Billy Currington w/ Brett Eldredge and Chase Rice @ The Rave, 8 p.m.
Billy Currington has never hid his demons. The Georgia native scored his first country hit in 2003 with “Walk a Little Straighter,” a song about his relationship with his alcoholic stepfather, and years later he canceled tour dates and postponed an album in order to receive therapy for abuse he suffered as a child. But Currington’s laid-back latest album, We Are Tonight, sounds like his attempt to put the past behind him. Released in the wake of a bizarre incident where Currington was charged with making “terroristic threats” and abusing an elderly boat captain—he was sentenced to anger management and five years’ probation—the album casts Currington as a content, relaxed bro who doesn’t have an angry bone in his body. He even covers Jack Johnson and duets with Willie Nelson, two moves that scream “serenity now.”
Sunday, March 23
Young The Giant w/ Vance Joy @ The Rave, 8 p.m.
A band of photogenic, shaggy-haired Californians that looks as if it’s made up entirely of H&M models, Young the Giant is part of a wave of popular groups that have brought spit-shined indie-rock to alternative-rock airwaves (their breakthrough single “My Body” sounded a lot like the crossover moment that The Walkmen never had). Sales of the group’s 2010 self-titled debut were spiked by appearances on the MTV Video Music Awards and an episode of “MTV Unplugged,” and the group’s new follow-up Mind Over Matter, their first record for the pop-punk label Fueled By Ramen, reflects that success. It’s even more tuned in to today’s popular alternative sounds, drawing from the big-budget synths of Phoenix and Foster the People.
Monday, March 24
The Josh Berwanger Band w/ The Championship @ Cactus Club, 8 p.m.
For years, Josh Berwanger was the guiding light behind the unusually tuneful Kansas emo-pop band The Anniversary. Since that group disbanded in 2004, Berwanger has kicked around new songs here and there, fronting a band called The Only Children, but last year’s debut from The Josh Berwanger Band, Strange Stains, marked his first full length of new material since his Anniversary days. Recorded with Breeders drummer Jim Macpherson and markedly poppier than even The Anniversary’s catchiest output, the record plays up the janglier, more playful side of Berwanger’s songwriting. The band shares this show with Milwaukee roots-rock staples The Championship, who themselves returned from a long hiatus for 2012’s dreamy, R.E.M.-inspired High Feather.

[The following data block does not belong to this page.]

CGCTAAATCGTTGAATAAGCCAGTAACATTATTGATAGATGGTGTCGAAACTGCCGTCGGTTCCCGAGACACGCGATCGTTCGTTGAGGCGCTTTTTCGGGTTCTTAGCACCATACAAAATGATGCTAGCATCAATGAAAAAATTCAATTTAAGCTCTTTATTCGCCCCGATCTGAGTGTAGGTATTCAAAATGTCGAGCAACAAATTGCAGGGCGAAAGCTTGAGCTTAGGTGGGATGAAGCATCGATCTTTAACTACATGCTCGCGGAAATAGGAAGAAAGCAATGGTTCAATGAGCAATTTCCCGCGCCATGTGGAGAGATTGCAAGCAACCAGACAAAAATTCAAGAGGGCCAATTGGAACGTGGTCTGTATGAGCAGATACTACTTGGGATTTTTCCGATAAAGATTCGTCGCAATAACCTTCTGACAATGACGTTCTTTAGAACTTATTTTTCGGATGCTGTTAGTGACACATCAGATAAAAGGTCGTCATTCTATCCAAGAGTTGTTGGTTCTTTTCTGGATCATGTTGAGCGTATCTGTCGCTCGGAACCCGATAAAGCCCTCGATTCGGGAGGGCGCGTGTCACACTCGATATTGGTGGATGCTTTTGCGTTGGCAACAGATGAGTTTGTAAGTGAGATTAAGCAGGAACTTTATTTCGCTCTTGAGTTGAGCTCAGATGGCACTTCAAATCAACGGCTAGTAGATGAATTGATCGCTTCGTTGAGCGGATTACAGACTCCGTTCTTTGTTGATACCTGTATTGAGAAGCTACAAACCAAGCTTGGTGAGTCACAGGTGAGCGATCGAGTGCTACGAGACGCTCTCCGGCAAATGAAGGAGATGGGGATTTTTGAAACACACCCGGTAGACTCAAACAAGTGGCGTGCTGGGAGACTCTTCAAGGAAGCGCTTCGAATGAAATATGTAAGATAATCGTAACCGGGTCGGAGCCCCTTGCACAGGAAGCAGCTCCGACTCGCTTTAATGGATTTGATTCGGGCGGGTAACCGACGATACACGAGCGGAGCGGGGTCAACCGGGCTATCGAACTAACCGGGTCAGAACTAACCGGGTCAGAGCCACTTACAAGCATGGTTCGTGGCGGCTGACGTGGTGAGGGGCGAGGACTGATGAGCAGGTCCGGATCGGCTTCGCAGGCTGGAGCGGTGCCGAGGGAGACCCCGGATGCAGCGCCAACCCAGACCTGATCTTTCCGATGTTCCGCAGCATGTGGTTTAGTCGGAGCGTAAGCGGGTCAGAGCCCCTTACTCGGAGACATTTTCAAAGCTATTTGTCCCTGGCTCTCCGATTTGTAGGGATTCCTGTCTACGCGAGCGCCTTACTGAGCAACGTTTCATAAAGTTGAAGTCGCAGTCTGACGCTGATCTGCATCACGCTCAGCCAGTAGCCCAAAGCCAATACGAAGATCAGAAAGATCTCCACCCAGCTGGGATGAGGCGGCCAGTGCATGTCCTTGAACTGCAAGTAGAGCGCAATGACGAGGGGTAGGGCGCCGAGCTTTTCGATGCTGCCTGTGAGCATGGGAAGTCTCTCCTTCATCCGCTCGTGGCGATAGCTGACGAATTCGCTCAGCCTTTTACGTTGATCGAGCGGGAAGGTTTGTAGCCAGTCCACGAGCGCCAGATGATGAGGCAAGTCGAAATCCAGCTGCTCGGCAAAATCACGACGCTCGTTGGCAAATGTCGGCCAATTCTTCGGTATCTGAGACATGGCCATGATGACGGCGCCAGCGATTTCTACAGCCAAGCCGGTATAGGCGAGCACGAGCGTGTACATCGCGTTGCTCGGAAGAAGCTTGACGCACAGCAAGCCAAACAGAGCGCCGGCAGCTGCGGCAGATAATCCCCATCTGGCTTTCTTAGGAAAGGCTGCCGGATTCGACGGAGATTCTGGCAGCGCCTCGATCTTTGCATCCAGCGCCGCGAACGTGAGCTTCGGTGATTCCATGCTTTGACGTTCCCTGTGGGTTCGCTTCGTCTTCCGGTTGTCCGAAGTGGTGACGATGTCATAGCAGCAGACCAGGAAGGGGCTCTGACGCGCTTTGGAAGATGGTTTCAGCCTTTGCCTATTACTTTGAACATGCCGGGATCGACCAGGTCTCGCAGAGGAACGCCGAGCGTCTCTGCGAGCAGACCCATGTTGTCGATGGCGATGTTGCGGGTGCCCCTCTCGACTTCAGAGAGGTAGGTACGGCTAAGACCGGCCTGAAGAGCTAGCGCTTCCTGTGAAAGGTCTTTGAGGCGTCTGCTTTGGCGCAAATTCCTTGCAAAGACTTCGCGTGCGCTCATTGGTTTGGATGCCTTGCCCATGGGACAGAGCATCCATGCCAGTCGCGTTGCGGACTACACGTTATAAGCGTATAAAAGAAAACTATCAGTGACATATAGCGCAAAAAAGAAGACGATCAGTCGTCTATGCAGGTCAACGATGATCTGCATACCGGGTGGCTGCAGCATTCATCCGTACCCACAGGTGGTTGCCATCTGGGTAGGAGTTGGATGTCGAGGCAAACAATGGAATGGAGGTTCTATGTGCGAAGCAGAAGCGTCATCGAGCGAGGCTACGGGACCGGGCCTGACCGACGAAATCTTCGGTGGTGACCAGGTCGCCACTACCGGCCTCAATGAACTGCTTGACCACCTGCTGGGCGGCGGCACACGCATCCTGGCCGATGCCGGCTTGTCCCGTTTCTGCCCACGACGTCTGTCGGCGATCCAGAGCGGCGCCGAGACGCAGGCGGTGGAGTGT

Wednesday, March 26
Drive-By Truckers w/ Blitzen Trapper @ Turner Hall Ballroom, 6:30 p.m.
Athens, Ga., rockers the Drive-By Truckers followed up 2008’s revelatory Brighter Than Creation’s Dark, a stripped-down and largely acoustic album recorded after guitarist Jason Isbell left the band, with 2010’s The Big To-Do, one of the group’s most rocking albums, a disc that owes particular debt to the roots rock of Tom Petty. If the following year’s Go-Go Boots felt a bit tossed-off compared to the two great records it followed, even on a lesser Drive-By Truckers album the bittersweet songwriting of Patterson Hood and Mike Cooley offered plenty to love. Cooley takes an even bigger role on the group’s new English Oceans, writing a full six songs and for the first time singing lead on one of Hood’s songs. Even after nearly 20 years together, the group is still finding ways to shake things up. Co-headliners Blitzen Trapper are known for dressing up their Americana in experimental flourishes on albums like 2010’s epic Destroyer of the Void, but on recent albums American Goldwing and VII they’ve played things relatively straight, letting their charming songwriting speak for itself.